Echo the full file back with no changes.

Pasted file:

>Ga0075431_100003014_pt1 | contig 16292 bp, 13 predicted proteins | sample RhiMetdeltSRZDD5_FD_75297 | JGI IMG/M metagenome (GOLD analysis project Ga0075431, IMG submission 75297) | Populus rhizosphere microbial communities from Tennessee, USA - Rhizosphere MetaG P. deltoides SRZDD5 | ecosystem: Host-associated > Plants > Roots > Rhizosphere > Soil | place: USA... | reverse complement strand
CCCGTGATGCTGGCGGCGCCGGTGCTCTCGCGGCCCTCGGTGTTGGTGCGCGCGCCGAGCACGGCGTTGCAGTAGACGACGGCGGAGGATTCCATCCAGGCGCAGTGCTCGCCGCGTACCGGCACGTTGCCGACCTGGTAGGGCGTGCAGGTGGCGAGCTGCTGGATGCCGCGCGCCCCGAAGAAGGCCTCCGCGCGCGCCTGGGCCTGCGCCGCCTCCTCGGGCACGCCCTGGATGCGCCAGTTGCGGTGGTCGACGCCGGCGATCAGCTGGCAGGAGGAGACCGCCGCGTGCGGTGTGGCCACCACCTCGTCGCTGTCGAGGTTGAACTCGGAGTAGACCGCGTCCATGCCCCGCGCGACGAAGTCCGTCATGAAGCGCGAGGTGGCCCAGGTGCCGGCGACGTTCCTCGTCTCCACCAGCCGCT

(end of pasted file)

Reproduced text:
>Ga0075431_100003014_pt1 | contig 16292 bp, 13 predicted proteins | sample RhiMetdeltSRZDD5_FD_75297 | JGI IMG/M metagenome (GOLD analysis project Ga0075431, IMG submission 75297) | Populus rhizosphere microbial communities from Tennessee, USA - Rhizosphere MetaG P. deltoides SRZDD5 | ecosystem: Host-associated > Plants > Roots > Rhizosphere > Soil | place: USA... | reverse complement strand
CCCGTGATGCTGGCGGCGCCGGTGCTCTCGCGGCCCTCGGTGTTGGTGCGCGCGCCGAGCACGGCGTTGCAGTAGACGACGGCGGAGGATTCCATCCAGGCGCAGTGCTCGCCGCGTACCGGCACGTTGCCGACCTGGTAGGGCGTGCAGGTGGCGAGCTGCTGGATGCCGCGCGCCCCGAAGAAGGCCTCCGCGCGCGCCTGGGCCTGCGCCGCCTCCTCGGGCACGCCCTGGATGCGCCAGTTGCGGTGGTCGACGCCGGCGATCAGCTGGCAGGAGGAGACCGCCGCGTGCGGTGTGGCCACCACCTCGTCGCTGTCGAGGTTGAACTCGGAGTAGACCGCGTCCATGCCCCGCGCGACGAAGTCCGTCATGAAGCGCGAGGTGGCCCAGGTGCCGGCGACGTTCCTCGTCTCCACCAGCCGCT